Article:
I think that Ptolemy probably wrote this biography with posterity in mind, but with an eye to the present. Certain tales were sufficient to impress his subjects and fellow rulers and satraps, but I also think that he wrote this history to impress other generals and soldiers. His tone varies from the military and the diplomatic, with a strong political overtones related to his fight for the control of Egypt and some other territories after the death of Alexander. It is a very polyvalent style, that could be made to prove any succeeding author’s point that would be taken from or inspired by Ptolemy’s history of Alexander. Ptolemy wrote his accounts with plenty of details and numbers, but omitted some details and left some unsavory episodes unwritten (but not all of them), so he would have seemed pretty even-handed, even to his rivals, but he always had an eye on the little touch that would make him stand out over the others in the writing of his deeds at Alexander’s side, and it is this point that seems to stand out in the Ptolemy-inspired parts of Arrian’s Anabasis.
Arrian, History of Alexander and Indica, (Loeb, London, 1966)
Bosworth, A.B., A Historical Commentary on Arrian’s History of Alexander, (Oxford, 1980)
French, Valerie and Dixon, Pamela, “The Source Tradition for the Pixodaros Affair”, The Ancient World XIV 1986, 25-40
Kincaid, C.A., Successors of Alexander the Great, (Chicago, 1969)
Pearson, Lionel, The Lost Histories of Alexander the Great, (New York, 1960)
Pédech, Paul, Historiens compagnons d’Alexandre, (Paris, 1984)
Roisman, Joseph, “Ptolemy and his rivals in his History of Alexander”, CQ 34 (ii) 1984, 373-385
OCD, 3rd Ed., (Oxford, 1996)
Encyclopedia Britannica online:
Ptolemy I Soter: http://search.britannica.com/bcom/eb/article/7/0,5716,63327+1,00.html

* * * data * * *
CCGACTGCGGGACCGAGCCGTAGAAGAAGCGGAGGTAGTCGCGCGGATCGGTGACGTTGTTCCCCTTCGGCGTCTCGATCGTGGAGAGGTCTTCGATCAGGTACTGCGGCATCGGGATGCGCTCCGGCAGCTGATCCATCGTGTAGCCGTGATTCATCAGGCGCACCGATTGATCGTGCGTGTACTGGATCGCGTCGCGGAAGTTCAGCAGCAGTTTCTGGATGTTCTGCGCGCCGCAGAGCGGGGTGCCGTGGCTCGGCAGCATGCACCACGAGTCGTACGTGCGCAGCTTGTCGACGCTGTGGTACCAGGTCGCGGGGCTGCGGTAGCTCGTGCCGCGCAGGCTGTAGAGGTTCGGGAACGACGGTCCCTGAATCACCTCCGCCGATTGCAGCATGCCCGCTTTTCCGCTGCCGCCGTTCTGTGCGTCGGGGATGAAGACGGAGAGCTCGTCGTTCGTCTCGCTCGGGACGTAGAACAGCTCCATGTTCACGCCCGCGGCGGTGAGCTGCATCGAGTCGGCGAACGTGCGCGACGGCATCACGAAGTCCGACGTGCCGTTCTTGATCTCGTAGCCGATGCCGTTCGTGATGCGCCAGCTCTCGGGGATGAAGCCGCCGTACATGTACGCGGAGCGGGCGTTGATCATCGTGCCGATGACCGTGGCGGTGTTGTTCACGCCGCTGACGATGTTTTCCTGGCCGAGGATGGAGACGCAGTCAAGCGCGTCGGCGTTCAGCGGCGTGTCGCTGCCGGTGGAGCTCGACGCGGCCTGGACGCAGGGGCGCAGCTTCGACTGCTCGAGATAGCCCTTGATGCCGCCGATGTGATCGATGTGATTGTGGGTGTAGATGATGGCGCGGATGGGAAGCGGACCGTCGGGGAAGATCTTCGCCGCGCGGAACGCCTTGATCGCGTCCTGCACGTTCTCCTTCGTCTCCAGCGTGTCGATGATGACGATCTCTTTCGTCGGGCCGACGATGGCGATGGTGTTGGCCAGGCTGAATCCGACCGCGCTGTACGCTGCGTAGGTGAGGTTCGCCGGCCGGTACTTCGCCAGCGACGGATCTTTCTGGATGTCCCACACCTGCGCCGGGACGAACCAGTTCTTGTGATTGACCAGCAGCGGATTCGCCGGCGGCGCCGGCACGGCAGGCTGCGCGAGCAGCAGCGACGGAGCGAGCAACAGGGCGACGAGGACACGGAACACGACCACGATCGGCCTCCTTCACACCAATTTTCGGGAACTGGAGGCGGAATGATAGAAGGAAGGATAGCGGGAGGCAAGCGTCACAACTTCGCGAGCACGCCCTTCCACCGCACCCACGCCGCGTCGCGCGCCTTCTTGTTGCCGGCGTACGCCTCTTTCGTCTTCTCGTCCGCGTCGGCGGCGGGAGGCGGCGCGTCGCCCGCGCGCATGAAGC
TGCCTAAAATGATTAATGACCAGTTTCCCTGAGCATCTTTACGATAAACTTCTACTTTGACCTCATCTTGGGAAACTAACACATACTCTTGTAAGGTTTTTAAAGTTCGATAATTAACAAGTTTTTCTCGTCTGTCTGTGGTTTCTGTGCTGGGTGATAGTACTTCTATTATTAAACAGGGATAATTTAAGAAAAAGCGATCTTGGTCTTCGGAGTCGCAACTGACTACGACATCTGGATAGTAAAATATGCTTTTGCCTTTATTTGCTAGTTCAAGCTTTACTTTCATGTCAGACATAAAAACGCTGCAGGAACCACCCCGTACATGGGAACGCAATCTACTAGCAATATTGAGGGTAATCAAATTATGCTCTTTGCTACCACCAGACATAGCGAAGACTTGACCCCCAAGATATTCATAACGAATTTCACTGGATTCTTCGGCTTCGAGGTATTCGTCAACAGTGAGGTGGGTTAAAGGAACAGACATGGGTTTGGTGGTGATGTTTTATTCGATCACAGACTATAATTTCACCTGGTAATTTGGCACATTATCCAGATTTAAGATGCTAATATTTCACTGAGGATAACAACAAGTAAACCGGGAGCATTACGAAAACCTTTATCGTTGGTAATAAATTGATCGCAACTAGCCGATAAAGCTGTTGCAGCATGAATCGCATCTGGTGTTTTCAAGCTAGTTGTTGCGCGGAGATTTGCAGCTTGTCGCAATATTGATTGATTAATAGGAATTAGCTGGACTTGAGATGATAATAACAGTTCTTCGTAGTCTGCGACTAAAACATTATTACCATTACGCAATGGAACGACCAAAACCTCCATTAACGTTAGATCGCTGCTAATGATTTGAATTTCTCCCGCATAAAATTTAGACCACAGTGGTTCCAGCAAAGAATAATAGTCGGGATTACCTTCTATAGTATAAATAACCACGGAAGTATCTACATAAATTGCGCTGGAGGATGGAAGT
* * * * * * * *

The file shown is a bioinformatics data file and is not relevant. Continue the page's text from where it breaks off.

OCD, 3rd Ed., (1996), 1271
 C.A. Kincaid, Successors of Alexander the Great, (Chicago, 1969), 13
 Kincaid, 14
 In Strabo, Quintus Curtius, Synesius, etc.; Lionel Pearson, The Lost Histories of Alexander the Great, (New York, 1960), 188-189
 Arrian, I.Preface.2; Pearson, 189
 A.B. Bosworth, A Historical Commentary on Arrian’s History of Alexander, (Oxford, 1980), 25
 Arrian, Introduction, xxxii; Bosworth, 16
 Pearson, 193
 Joseph Roisman, “Ptolemy and his rivals in his History of Alexander”, CQ 34 (ii) 1984, 373
 OCD, 3rd Ed., (1996), 1272
 He had taken the double crown of Egypt in November 332 BC: Encyclopedia Britannica online, “Alexander”: http://search.britannica.com/bcom/eb/article/4/0,5716,108634+1,00.html
 Valerie French and Pamela Dixon, “The Source Tradition for the Pixodaros Affair”, The Ancient World XIV 1986, 33
 Pédech, Paul, Historiens compagnons d’Alexandre, (Paris, 1984), 254
 Arrian, III.27.5
 Pearson, 196
 For instance, of the Essay on Tactics, and the Order of Battle against the Alans; OCD, 3rd Ed., (1996), 175
 Arrian had been consul around AD 129, then legate of Cappadocia, and finally archon of Athens in AD 145-146
 Arrian IV.3-5
 Arrian, Introduction, lxix ff.
 Arrian IV.24.10-IV.25.4
 Bosworth, 376
 Arrian, III.30.1-5
 Ptolemy I Soter: http://search.britannica.com/bcom/eb/article/7/0,5716,63327+1,00.html, Encyclopedia Britannica online